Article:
Just recently I had the opportunity to meet one of the heroes of my youth. And while both of us may have aged somewhat over the last 25 years, it was still a real buzz.
The hero I’m referring to is Joe Satriani, and believe me he is still very much at the top of his game.
For those of you who don’t know of whom I speak, it is probably easiest to describe Joe as being the ultimate guitarists’ guitarist. He can do things when he plays that causes mere mortals like myself to question why they ever bothered to pick up a guitar in the first place.
I do believe the Devil himself would sell his own soul to be able to play as well as Joe (or Satch as he is known to his legions of fans).
But enough. I could enthuse about Joe’s mad skills forever. However, that is not my intent. Because what I really wanted to focus on here was the man himself.
You see, in person, Joe happened to be everything you would want your hero to be: humble, polite, very centered and totally inspiring. And I know all this from a quick handshake and a brief exchange of words as I got my photo taken with the great Professor Satchafunkilus
So what of it? I hear you ask. Well, I suppose, this is meant to serve as a confession of sorts. For as much as I am ashamed to admit it, I didn’t conduct myself in a totally dignified fashion throughout this fleeting interaction.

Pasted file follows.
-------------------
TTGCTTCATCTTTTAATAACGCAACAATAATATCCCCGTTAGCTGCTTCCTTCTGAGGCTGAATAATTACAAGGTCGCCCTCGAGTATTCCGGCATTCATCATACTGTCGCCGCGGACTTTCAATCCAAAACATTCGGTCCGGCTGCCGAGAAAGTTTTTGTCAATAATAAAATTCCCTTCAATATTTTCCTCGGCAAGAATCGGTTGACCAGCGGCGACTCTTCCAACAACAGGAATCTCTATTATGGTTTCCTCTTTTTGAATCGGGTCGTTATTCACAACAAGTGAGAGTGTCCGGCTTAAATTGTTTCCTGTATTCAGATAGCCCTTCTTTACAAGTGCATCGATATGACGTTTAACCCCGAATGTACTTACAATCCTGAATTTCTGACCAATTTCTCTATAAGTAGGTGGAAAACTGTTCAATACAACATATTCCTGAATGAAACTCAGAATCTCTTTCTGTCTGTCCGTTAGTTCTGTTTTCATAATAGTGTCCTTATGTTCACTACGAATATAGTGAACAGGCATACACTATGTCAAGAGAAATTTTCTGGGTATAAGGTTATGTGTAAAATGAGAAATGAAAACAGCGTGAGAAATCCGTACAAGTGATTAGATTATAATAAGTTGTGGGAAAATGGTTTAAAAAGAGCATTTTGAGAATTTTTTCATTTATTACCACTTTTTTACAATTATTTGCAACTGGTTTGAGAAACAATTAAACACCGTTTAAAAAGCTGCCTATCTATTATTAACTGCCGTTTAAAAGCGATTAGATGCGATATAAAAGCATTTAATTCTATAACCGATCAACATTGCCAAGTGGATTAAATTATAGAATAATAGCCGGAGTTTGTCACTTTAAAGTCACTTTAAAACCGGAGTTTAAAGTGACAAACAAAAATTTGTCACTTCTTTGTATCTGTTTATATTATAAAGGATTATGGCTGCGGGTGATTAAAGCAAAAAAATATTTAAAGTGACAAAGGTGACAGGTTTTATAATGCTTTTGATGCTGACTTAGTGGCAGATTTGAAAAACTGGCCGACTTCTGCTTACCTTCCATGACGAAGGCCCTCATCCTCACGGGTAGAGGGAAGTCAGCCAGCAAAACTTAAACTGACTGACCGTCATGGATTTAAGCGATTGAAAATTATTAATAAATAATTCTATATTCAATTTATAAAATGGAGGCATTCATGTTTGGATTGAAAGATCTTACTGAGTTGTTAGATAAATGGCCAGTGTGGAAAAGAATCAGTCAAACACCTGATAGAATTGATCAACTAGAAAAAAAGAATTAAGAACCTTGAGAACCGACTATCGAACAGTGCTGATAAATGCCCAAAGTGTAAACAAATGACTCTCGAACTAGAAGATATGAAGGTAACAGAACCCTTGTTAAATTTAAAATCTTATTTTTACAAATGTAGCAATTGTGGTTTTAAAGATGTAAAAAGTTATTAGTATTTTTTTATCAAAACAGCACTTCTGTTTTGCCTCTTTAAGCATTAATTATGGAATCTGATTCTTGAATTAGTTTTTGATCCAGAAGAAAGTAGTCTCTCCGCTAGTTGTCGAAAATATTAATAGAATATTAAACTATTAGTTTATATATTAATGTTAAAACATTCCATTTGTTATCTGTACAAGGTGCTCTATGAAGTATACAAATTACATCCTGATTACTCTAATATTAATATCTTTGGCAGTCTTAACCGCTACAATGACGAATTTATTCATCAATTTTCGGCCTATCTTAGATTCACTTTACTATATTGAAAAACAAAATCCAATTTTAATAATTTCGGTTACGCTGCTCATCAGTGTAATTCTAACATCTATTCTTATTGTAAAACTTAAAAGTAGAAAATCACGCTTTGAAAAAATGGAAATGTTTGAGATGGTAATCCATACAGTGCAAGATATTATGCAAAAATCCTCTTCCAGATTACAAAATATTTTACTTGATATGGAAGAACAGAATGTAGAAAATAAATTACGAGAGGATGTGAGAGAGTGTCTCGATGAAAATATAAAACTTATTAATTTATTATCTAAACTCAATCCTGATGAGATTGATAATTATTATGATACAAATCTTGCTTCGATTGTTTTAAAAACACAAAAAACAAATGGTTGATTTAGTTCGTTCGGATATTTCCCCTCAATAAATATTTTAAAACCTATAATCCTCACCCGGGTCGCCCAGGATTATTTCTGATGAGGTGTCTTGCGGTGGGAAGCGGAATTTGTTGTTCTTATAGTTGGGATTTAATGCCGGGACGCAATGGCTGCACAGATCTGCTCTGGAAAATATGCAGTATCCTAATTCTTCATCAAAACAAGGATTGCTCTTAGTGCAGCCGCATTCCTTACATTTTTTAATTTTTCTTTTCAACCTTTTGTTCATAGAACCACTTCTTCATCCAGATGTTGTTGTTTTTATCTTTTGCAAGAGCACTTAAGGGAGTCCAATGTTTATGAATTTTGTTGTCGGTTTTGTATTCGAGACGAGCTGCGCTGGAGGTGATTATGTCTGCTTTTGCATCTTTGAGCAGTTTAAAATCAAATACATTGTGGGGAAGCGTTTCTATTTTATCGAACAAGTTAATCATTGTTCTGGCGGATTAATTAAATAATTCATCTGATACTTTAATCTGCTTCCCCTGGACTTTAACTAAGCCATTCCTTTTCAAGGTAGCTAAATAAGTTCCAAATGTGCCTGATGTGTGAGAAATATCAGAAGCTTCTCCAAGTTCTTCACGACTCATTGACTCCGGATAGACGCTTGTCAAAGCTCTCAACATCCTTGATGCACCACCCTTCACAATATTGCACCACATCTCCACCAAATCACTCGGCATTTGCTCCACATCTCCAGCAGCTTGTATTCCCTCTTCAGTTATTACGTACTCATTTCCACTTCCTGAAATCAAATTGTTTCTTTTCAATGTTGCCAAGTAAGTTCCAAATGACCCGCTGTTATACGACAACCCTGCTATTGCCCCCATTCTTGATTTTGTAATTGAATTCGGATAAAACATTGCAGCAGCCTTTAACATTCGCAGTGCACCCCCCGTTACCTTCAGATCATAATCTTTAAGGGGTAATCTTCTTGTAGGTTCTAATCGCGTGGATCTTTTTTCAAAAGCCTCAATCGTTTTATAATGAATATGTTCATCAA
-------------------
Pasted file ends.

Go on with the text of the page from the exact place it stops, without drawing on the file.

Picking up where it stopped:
The problem was that I initially approached meeting Joe with the wrong attitude. I thought he would be all aloof and dismissive with me, his being world-famous and all. And so, I therefore acted like an “inverse snob”, sort of almost snubbing him before he could snub me type-thing.
Fortunately, his gentle, zen-like demeanor cut through all my crap real quick. And that’s when I realized it’s not always enough to be the very best at something. Because if you’re going to rise to the top of whatever it is you do, you’re also going to have to learn how to deal with other people on a major scale. Something which is an entirely different skill set again.
Anyway, that was my recent celebrity encounter and subsequent bout of self-analysis. And so now I wonder if any of you have had a similar experience? And, if so, what did you take from it?